Treatment for obstructive sleep apnea may include:
- Lifestyle changes, such as losing weight. For more information, see Home Treatment.
- Continuous positive airway pressure (CPAP) or a similar machine that uses positive airway pressure to help you breathe.
- Oral breathing devices or other devices (such as nasal dilators) that you wear at night.
- Medicine to help you stay awake during the day. For more information, see Medications.
- Surgery. For more information, see Surgery.
Continuous positive airway pressure
Research shows that:
- CPAP decreases daytime sleepiness.4, 5, 6 If you still feel sleepy during the day while using CPAP at night, tell your doctor.
- CPAP can lower daytime and nighttime blood pressure.7
It may take time for you to be comfortable using CPAP. You may find that you want to take off the mask, or you may find it hard to sleep. If you can't get used to CPAP, talk to your doctor. You might be able to try another type of mask or make other adjustments.
Some CPAP devices automatically adjust air pressure or use different air pressures when you breathe in or out. They are easier and more comfortable for some people to use.
If you use CPAP to treat sleep apnea, you need to use it every night. If you don't use it, your symptoms will return right away.
Other devices to help you breathe
Oral breathing devices reposition your tongue and jaw during sleep, which opens up your airways. They may be used for people who have mild to moderate sleep apnea. They may also be used for people with severe sleep apnea who try CPAP but find out that it does not work out for them. A dentist will shape the device to fit your mouth.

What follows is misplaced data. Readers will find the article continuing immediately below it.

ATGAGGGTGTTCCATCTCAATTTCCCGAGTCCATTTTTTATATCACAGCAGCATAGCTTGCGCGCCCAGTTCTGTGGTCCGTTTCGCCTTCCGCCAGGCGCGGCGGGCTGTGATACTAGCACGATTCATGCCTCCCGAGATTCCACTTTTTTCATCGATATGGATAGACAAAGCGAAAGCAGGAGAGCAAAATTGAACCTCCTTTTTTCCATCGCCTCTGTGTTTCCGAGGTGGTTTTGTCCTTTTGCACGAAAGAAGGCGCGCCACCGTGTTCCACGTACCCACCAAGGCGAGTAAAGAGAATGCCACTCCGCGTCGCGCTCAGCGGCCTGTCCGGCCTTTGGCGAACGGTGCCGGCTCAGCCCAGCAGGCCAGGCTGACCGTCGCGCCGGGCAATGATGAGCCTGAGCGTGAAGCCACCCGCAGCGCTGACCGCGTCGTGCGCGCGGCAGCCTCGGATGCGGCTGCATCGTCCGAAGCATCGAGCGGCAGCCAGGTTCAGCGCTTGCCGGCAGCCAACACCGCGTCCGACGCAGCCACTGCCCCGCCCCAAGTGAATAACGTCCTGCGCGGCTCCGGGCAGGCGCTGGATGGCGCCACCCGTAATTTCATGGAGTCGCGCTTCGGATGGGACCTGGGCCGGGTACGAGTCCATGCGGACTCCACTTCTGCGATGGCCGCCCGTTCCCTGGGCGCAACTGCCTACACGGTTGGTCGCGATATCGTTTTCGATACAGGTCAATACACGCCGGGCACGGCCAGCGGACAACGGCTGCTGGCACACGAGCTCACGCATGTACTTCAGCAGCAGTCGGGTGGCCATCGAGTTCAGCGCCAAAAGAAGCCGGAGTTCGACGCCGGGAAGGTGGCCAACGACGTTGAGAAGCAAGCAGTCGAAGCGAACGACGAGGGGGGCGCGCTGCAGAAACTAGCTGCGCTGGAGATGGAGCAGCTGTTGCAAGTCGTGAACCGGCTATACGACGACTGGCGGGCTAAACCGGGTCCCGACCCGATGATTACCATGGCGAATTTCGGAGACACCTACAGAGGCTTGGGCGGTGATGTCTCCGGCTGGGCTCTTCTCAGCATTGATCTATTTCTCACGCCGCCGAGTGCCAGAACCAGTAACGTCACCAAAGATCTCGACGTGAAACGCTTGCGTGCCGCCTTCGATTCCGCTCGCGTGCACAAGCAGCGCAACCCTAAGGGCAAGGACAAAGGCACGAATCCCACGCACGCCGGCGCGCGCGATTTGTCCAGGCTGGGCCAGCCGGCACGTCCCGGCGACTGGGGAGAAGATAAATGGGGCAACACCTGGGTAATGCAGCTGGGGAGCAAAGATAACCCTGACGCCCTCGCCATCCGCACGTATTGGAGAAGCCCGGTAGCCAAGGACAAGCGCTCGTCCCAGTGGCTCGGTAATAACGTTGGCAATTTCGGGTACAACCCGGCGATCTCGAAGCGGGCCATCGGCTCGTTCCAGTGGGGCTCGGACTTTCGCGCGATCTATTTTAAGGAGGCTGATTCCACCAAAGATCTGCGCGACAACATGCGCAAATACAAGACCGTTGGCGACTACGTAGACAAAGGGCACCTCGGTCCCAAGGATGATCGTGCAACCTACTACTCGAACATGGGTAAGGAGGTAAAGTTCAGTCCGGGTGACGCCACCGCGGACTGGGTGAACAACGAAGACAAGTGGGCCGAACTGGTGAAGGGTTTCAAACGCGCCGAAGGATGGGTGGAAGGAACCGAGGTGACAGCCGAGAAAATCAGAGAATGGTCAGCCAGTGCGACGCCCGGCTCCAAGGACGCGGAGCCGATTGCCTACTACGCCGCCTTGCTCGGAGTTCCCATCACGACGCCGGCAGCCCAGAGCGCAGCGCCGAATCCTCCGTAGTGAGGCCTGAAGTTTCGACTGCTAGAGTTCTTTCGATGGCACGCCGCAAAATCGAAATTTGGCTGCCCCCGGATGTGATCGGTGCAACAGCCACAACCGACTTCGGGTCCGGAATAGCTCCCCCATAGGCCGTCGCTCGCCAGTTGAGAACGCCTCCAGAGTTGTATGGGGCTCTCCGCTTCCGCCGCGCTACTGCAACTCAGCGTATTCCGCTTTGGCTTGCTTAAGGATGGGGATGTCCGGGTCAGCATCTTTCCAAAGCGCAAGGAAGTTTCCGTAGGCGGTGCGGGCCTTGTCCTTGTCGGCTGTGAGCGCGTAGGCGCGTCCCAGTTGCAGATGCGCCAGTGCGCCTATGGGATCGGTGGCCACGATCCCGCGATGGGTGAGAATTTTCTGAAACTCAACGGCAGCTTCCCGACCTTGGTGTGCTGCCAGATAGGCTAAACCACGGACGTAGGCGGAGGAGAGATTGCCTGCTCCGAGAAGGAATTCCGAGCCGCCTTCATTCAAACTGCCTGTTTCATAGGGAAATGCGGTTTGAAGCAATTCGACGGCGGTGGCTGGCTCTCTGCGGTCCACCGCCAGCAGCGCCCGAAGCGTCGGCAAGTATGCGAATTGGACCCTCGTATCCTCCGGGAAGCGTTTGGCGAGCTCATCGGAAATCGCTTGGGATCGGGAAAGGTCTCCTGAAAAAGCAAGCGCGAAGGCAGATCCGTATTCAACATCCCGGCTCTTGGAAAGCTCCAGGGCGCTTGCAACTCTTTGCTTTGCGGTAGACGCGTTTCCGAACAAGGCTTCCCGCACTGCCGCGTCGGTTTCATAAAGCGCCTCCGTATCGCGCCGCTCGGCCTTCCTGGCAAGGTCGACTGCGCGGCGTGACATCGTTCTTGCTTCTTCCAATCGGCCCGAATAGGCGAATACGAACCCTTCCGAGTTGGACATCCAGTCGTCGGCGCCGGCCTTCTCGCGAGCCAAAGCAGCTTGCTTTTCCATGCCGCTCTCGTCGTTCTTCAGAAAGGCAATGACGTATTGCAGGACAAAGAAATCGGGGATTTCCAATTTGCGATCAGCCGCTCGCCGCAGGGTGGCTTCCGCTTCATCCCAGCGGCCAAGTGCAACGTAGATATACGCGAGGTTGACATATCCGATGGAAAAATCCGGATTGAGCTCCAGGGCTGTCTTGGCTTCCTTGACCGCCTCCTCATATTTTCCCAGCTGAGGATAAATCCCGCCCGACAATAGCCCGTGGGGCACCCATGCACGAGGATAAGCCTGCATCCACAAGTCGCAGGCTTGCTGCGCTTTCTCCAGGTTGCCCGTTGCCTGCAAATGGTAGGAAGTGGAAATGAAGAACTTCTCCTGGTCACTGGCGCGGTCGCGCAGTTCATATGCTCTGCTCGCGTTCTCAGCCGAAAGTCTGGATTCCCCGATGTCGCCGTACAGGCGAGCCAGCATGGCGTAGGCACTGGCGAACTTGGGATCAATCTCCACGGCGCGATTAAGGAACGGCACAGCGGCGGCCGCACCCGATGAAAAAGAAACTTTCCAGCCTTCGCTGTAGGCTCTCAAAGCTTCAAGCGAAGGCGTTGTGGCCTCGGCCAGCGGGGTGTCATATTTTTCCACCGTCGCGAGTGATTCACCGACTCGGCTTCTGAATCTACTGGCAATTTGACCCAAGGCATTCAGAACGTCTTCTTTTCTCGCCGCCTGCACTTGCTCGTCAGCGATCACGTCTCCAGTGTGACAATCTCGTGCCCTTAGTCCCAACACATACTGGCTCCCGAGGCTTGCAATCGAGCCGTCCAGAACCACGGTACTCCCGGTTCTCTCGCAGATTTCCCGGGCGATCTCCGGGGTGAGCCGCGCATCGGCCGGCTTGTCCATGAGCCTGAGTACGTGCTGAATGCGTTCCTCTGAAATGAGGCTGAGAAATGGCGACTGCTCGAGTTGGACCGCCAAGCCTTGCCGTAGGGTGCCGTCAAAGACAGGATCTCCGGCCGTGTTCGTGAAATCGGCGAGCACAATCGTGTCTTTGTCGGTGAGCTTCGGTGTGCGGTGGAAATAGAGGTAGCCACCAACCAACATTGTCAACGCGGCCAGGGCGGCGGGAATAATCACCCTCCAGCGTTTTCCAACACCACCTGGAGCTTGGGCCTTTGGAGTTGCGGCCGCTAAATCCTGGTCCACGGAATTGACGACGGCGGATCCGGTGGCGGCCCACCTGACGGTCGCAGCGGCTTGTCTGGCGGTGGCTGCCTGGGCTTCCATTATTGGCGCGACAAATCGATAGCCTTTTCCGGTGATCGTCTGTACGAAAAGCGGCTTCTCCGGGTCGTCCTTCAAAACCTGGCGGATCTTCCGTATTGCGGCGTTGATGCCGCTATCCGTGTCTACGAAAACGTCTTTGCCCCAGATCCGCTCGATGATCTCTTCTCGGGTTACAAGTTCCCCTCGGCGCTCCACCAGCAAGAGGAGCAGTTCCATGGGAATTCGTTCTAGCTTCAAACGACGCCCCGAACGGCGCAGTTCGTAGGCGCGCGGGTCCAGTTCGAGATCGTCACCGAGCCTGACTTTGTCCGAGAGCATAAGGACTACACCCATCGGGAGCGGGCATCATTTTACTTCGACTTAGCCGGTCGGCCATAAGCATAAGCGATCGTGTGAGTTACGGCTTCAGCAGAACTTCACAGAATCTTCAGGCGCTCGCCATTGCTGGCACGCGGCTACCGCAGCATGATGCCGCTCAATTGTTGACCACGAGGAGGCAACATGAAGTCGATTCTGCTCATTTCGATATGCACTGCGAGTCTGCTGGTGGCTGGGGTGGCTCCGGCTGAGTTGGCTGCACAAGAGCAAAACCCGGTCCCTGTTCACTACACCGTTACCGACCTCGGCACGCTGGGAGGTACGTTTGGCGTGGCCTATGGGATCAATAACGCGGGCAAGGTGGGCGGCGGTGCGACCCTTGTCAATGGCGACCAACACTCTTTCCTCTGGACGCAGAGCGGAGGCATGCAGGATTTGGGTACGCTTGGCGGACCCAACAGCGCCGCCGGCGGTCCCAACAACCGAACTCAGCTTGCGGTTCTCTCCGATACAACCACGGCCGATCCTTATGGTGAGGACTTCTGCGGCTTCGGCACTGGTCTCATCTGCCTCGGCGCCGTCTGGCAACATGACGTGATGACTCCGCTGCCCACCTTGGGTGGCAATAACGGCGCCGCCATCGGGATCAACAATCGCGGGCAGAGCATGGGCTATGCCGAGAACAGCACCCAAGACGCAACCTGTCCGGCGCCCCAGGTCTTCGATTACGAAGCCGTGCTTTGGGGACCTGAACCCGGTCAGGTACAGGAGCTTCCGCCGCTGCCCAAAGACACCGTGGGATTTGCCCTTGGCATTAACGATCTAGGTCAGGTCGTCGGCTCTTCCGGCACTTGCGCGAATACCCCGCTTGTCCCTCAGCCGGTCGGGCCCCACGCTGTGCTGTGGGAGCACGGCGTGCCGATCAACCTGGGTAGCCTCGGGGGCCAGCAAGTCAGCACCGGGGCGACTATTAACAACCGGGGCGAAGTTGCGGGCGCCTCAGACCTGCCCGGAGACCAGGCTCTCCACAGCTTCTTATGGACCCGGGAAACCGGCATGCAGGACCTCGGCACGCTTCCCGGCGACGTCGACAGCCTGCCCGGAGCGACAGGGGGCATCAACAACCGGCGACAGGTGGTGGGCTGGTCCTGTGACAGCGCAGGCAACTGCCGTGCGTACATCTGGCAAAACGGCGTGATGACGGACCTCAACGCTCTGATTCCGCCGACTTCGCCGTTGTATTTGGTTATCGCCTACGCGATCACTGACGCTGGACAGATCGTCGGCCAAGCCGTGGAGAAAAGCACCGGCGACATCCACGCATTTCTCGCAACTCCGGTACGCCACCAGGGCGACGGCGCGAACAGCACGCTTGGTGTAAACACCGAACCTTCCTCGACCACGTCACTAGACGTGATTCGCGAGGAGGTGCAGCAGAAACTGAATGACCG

Your doctor may suggest that you use nasal dilators (such as nose strips or disks) to help keep your airways open while you sleep. Nose strips widen the nostrils and improve airflow. Nasal disks have a valve that makes it harder for you to breathe out. This causes a little back-pressure in the airways that may help keep them open. You can get many of these devices without a prescription. Talk to your doctor or pharmacist about your options.
Treatment for other health problems
You may need to be treated for other health problems before you are treated for sleep apnea. For example:
- People who also have inflammation of the nasal passages (rhinitis) may need to use nose spray to reduce the inflammation.
- People who have an underactive thyroid gland (hypothyroidism) need to take thyroid medicine.
You may also need treatment for problems that sleep apnea may cause, such as high blood pressure.
Treatment for children
Children have most of the same treatment options as adults.
- Children who are overweight are encouraged to lose weight.
- Surgery (removing tonsils or adenoids) typically is the first choice, because enlarged tonsils or adenoids cause most cases of sleep apnea in children.3
- If surgery isn't possible or doesn't work, children are treated using CPAP or may use corticosteroid medicine through the nose.3 In some cases, getting braces that widen the mouth can help children who have sleep apnea.